Hieroglyphics continued to be used in Ancient Egypt for centuries after it was introduced in the Naqada III era, and gradually evolved and became more simplified as its usage spread in the kingdom. An estimated 800 hieroglyphics were in use, in the years between ancient Egypt’s Old Kingdom and the New Kingdom. The Late Period saw the rise of other related glyph writing systems; hieratic and demotic glyphs, whose simplicity endeared them to Egyptians, who by then had shifted to writing on papyrus. The use of hieroglyphics in Egypt persisted even during the Greco-Roman era when the number of hieroglyphics had risen to 5,000.
Early Greeks and Romans were of the belief that hieroglyphics had religious significance, and therefore thought that understanding the meaning of the writings would give one mystical and magical knowledge. In 391, during Roman Emperor Theodosius I’s reign over Egypt, all non-Christian places of worship in Egypt were closed, a directive that signaled the end of hieroglyphics’ monumental usage.
Historic Decoding Attempts
The last documented authentic hieroglyphic writing is dated to have been written in 394, known as the “Graffito of Esmet-Akhom.” By this time, even native Egyptians had little knowledge in reading hieroglyphics. Nonetheless, a 5th-century book known as the “Hieroglyphica” written by Horapollo, a priest, delt in deciphering ancient Egyptian hieroglyphics. The book had an impressive degree of accuracy in interpreting about 200 hieroglyphics symbols. Other later attempts to decipher hieroglyphics were witnessed in the 9th and 10th centuries by Arab scholars Ibn Wahshiyya and Dhul-Nun al-Misri. In the 17th century, linguists and historians from Europe also became immersed in the daunting task. Athanasius Kircher, credited for inspiring the rise of Egyptology, published his famous “Lingua Aegyptiaca Restituta” in 1643, in which he made a detailed analysis of the writing system. Despite the increased interest from scholars from all over the world, the accurate deciphering of hieroglyphics proved to be a near-impossible task, until a discovery was made in 1799.
The Rosetta Stone
The Rosetta Stone is a large granodiorite rock currently exhibited at the British Museum, which bears the inscription of a royal decree, written in three different writing systems; Egyptian hieroglyphics, demotic script, and ancient Greek script. The current exhibit weighs 1,680 pounds and is just but a piece of the original Rosetta Stone. The Rosetta Stone features the Memphis decree, written in 196 BCE under the instructions of King Ptolemy V, of the Ptolemaic dynasty. While the stele was discovered in the town of Rosetta by French troops in July 1799, historians believe that the stone was originally domiciled in a temple near Sais. The stele is believed to have been moved from the temple in the 15th century and used in the construction of a fortress in the site where it would later be rediscovered. Rosetta Stone is neither the only nor the earliest trilingual stele, as there were older and better preserved multilingual steles discovered soon after that. Egyptologists used these older steles to obtain a complete representation of the missing fragments of the Rosetta Stone. Nonetheless, the discovery of the Rosetta Stone in the late 18th century was most instrumental in the deciphering of Egyptian hieroglyphics and gave scholars better insight into ancient Egyptian culture. Before the discovery, the interpretation of hieroglyphics was, for the most part, vague and inaccurate. Scholars relied heavily on the bottom Greek text on the stele to decode the other languages, as Ancient Greek language was known to them. That notwithstanding, the earliest translations were inaccurate as the scholars struggled to deduce the historical context of the inscriptions.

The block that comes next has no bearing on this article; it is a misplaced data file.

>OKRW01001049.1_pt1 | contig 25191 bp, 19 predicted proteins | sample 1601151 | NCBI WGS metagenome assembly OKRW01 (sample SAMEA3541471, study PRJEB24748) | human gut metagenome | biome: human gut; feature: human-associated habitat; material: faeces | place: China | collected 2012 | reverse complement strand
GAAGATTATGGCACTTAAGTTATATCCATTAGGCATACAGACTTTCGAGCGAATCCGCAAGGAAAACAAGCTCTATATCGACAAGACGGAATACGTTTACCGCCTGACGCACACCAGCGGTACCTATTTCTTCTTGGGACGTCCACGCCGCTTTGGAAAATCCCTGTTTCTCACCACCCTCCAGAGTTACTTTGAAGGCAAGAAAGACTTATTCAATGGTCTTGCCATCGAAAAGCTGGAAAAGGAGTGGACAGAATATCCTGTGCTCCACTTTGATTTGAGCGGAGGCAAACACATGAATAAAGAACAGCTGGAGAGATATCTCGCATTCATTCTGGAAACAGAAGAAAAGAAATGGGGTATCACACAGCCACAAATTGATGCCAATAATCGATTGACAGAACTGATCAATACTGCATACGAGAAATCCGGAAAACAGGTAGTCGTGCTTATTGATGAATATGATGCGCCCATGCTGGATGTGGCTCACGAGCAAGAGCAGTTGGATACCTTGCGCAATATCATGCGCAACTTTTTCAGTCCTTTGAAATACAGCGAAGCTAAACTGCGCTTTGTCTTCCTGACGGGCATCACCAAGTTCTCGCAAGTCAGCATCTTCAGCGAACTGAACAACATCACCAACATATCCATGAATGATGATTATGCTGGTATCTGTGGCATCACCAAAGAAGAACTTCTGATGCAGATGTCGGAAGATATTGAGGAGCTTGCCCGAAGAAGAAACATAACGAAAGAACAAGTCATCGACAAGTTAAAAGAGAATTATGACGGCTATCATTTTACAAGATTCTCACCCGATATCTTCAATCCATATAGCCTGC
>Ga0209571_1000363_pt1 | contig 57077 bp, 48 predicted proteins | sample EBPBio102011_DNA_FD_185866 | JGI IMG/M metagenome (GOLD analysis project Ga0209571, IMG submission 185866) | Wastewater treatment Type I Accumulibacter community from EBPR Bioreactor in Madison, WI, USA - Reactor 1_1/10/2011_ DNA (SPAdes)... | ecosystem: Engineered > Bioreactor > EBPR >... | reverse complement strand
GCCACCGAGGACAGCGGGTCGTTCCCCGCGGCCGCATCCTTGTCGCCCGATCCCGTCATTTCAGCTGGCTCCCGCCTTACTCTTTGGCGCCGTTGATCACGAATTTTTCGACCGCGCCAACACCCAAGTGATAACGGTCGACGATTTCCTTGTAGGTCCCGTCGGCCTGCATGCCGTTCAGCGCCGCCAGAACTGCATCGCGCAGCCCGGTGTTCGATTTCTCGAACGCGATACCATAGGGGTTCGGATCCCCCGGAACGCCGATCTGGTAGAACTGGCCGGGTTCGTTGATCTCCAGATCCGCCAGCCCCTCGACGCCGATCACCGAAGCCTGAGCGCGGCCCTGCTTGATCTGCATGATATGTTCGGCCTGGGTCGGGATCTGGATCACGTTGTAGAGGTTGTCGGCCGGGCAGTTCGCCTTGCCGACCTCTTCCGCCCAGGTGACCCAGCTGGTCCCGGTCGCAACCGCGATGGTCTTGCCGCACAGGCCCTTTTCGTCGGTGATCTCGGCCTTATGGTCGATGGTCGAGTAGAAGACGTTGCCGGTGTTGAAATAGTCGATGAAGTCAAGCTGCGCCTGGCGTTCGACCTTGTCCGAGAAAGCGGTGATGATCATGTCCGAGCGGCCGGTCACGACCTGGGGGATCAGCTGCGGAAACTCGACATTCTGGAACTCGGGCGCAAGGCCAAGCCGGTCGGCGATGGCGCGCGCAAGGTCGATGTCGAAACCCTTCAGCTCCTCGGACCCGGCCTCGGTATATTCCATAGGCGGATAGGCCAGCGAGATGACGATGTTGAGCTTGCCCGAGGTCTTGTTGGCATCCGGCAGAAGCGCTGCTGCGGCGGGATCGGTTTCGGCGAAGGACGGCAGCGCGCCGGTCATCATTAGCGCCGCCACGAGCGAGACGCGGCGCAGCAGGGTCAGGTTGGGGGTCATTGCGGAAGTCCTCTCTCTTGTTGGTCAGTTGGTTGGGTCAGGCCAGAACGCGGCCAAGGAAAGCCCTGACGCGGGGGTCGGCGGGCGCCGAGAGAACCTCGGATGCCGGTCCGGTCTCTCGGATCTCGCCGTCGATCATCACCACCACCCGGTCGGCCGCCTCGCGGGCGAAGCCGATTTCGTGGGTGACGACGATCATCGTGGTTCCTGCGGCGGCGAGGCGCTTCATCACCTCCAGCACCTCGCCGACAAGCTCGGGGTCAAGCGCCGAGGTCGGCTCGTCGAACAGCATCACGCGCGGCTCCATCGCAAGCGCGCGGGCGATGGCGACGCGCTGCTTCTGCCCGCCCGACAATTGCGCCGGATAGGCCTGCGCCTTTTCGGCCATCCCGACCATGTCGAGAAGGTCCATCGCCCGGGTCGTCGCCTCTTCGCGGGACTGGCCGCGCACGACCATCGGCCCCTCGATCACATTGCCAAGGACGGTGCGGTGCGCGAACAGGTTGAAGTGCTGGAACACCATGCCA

Related Writing Systems
Egyptian hieroglyphics is often regarded as the ancestor of all alphabets used in modern communication, as it inspired the establishment of the original alphabet, from which the Latin alphabet was formed. Hieroglyphics brought forth the Demotic writing system and the Cursive hieroglyphs, both of which were popular during the Pharaonic period of ancient Egypt.